What Can Miniature Pinschers Eat?

As a member of the toy breeds group, the Miniature Pinscher is a small, spirited dog with high energy levels. While the breed can essentially eat anything, some foods are more suitable than others. Choose kibble available in mini-bites to fit the mouth of the little Miniature Pinscher, and avoid feeding anything hard that is larger than one-half inch in diameter because the dog may swallow it whole, and it could become lodged in the esophagus.

Food Types

Miniature Pinschers can thrive on wet or dry commercial food, raw food diets, or home-cooked meals. Puppies and young adults that get plenty of exercise benefit from a performance diet rich in protein, while older or less active dogs may need a diet with sufficient fiber and reduced fat to prevent them from gaining weight. Some owners prefer to feed raw food diets, which consist of human-quality raw meat protein mixed with fruit, vegetables, and bone meal. Check with your veterinarian before feeding your dog raw meat. Wash your hands, kitchen utensils and surfaces thoroughly after handling raw meat to avoid bacterial contamination. Miniature Pinschers love dog treats, and dried, baked calves' liver is not only delicious but rich in nutrients and iron content.


When feeding commercial dog food, select the appropriate product for the weight and age of your Miniature Pinscher. The correct quantity to feed varies, depending on the dog's activity level. Active, growing puppies require less than 1 ounce of dry dog food per pound of body weight each day, spread across three to four meals. Adult Miniature Pinschers, however, only require around half an ounce per pound, and you can feed them all the food in one or two daily meals.

Home-Cooked Food

If you prepare home-cooked food, use approximately 50 percent meat, poultry or fish protein, such as skinless chicken or turkey, lean muscle meat, or fish with a high oil content such as salmon. Include complex carbohydrates such as sweet potato, brown rice, barley, or quinoa to make up 30 percent of the recipe. The remaining 20 percent can be fruit and vegetables such as green beans, carrots, pumpkin, apples, pears and bananas. Cook all the ingredients in a large pot with just enough water to process the rice. Debone the meat or chicken, mix the cooked food together and freeze it until you need it.

Foods to Avoid

Never feed your Miniature Pinschers chocolate, grapes, raisins, macadamia nuts, avocados, or milk. Chocolate, coffee, and caffeine all contain methylxanthine substances, which are found in the cacao seeds used to make coffee and other products. These can cause vomiting, seizures, and even the death of your dog. Onions, garlic and chives, although harmless to humans, cause irritation of the dogโ€™s gastrointestinal tract, and large quantities or regular ingestion could cause damage to the dogโ€™s red blood cells. Avoid giving your dog table scraps, because these can contain more salt and fat than the dogโ€™s system can handle, and long-term exposure could lead to pancreatitis and weight gain.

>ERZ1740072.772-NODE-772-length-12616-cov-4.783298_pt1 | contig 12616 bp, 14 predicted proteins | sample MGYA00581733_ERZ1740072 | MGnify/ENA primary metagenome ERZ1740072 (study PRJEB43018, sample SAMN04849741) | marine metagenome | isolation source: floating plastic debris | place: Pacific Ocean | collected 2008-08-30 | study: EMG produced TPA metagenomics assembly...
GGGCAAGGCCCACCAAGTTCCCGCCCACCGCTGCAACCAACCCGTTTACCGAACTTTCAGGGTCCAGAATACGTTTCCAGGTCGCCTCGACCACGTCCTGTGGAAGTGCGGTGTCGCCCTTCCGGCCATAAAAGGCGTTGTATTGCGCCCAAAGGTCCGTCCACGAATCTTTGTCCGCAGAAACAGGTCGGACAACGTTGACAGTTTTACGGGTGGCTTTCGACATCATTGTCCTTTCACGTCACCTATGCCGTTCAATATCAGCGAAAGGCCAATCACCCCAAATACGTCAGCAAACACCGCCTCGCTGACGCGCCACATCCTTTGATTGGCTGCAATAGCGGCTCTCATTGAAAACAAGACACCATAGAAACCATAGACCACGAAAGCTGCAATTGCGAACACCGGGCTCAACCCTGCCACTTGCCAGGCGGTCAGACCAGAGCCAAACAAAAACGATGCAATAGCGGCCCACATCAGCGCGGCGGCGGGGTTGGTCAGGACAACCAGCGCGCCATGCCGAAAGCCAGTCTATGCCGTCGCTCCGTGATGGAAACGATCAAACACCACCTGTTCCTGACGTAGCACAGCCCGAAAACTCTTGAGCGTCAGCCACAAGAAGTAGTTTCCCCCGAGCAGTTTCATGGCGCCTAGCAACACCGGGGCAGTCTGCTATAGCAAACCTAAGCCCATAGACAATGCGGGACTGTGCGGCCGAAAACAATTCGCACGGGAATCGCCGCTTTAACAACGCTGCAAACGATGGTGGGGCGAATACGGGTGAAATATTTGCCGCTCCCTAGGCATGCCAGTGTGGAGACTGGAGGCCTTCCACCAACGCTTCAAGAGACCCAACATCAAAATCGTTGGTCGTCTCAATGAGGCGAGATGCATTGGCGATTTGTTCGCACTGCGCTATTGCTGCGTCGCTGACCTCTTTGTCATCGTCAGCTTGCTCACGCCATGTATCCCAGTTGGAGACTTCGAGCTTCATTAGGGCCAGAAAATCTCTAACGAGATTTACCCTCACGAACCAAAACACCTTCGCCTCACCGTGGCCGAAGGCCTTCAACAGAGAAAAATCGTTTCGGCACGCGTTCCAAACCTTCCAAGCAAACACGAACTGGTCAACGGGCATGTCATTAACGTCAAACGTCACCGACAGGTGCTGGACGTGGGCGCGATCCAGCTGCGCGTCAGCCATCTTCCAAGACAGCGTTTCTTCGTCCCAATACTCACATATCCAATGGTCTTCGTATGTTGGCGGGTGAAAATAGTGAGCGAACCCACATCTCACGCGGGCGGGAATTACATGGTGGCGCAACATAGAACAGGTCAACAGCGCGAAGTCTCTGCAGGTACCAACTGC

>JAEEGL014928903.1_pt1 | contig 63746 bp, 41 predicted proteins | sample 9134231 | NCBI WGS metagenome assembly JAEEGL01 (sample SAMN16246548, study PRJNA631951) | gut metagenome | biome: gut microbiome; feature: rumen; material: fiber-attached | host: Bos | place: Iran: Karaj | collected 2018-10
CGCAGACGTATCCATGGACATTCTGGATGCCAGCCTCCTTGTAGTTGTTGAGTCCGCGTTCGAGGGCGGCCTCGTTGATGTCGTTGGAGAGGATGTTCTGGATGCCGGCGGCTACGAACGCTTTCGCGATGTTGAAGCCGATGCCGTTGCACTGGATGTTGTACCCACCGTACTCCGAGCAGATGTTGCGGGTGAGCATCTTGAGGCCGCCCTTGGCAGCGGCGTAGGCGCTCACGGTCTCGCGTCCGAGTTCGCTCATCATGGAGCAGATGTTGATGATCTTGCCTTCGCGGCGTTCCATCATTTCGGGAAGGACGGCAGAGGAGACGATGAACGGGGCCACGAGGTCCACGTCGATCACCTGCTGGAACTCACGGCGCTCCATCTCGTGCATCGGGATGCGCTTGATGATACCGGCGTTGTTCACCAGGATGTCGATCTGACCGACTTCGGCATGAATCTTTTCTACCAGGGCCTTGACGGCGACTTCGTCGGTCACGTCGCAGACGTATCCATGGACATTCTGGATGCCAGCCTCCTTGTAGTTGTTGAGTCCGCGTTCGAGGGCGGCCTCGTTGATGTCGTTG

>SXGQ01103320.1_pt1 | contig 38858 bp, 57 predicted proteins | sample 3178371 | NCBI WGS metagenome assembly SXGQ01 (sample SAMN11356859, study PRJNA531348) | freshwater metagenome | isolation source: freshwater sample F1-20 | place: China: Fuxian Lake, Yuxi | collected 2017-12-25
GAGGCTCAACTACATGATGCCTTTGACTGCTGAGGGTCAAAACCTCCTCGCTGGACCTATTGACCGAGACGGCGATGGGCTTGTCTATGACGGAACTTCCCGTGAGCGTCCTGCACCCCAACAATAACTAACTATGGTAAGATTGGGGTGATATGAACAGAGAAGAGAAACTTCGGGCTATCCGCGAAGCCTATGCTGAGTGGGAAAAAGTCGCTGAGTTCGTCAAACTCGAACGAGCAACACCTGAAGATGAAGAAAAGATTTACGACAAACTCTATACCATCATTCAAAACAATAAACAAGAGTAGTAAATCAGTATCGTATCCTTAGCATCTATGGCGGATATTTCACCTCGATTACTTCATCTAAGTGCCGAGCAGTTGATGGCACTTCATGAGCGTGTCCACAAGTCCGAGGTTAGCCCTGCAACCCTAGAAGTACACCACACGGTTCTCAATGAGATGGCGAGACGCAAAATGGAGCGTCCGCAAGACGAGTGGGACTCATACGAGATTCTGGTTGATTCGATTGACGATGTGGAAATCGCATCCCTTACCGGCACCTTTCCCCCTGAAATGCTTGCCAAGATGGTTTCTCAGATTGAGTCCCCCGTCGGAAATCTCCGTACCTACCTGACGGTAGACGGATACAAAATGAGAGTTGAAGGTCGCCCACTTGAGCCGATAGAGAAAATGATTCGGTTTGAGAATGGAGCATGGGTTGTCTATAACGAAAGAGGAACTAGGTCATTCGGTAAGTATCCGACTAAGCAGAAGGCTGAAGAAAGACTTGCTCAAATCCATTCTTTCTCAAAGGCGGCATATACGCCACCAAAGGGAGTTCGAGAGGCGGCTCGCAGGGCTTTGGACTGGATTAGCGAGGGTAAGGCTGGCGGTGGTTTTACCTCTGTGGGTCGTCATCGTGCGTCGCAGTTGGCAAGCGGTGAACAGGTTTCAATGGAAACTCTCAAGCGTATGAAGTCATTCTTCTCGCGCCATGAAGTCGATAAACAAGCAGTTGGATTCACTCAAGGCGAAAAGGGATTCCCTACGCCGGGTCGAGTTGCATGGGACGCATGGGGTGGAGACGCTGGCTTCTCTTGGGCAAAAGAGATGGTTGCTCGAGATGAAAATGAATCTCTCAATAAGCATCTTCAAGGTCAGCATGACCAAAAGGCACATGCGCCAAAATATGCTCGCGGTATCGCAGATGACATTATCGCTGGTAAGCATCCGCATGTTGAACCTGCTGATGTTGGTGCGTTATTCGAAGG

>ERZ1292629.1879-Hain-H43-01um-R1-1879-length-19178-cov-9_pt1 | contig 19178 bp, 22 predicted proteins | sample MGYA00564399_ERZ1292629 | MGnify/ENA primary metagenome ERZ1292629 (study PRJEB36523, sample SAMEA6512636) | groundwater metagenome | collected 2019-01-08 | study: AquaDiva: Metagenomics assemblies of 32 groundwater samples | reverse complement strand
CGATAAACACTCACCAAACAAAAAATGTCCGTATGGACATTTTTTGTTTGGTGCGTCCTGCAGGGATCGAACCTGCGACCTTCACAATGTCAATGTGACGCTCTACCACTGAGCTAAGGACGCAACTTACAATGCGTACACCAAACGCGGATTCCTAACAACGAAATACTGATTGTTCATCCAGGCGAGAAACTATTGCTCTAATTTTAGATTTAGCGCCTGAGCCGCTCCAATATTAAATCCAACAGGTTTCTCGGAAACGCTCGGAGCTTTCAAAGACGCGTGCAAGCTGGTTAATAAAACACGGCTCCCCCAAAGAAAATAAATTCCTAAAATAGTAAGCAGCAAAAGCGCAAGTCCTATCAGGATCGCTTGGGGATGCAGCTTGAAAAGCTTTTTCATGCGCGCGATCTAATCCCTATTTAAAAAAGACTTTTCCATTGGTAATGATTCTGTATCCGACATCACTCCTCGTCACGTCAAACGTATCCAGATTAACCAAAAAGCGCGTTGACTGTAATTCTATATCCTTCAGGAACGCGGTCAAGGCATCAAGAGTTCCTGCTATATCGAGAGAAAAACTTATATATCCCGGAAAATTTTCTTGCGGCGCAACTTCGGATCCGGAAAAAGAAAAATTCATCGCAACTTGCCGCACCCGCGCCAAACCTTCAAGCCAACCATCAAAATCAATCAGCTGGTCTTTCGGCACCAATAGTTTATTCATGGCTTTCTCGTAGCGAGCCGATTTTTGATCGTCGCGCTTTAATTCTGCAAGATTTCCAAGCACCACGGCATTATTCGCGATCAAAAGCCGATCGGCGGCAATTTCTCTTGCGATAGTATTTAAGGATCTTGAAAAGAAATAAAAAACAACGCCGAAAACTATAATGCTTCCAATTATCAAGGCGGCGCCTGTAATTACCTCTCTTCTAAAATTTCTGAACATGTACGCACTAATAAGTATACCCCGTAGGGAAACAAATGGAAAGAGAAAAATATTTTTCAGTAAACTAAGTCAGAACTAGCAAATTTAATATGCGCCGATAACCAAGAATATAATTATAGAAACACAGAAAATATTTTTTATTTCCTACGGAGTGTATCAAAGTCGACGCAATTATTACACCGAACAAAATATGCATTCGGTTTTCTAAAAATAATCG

More on Dog Nutrition

Large Breed Dog Food and Nutrition
The Proper Nutrition for Feeding a Puppy
What's Your Dog's Ideal Weight?

References & Resources

United Kennel Club: Doberman Pinscher
Doberman Pinscher Club of America: Bloat
Doberman Pinscher Club of America: Basic Care
Earlysville Animal Hospital: Preventing Bloat in Dogs
University of Urbana-Champaign College of Veterinary Medicine: Wobbler's Syndrome in Dogs

This information is for informational purposes only and is not meant as a substitute for the professional advice of, or diagnosis or treatment by, your veterinarian. Always seek the advice of your veterinarian or other qualified professional with any questions you may have regarding a medical condition. Never disregard or delay seeking professional advice due to what you may have read on our website.

Was this article helpful?
Medium Breed Wobbler's Syndrome (Cervical Vertebral Instability) Gastric Torsion Overweight Doberman Pinscher
comments powered by Disqus

You May Also Like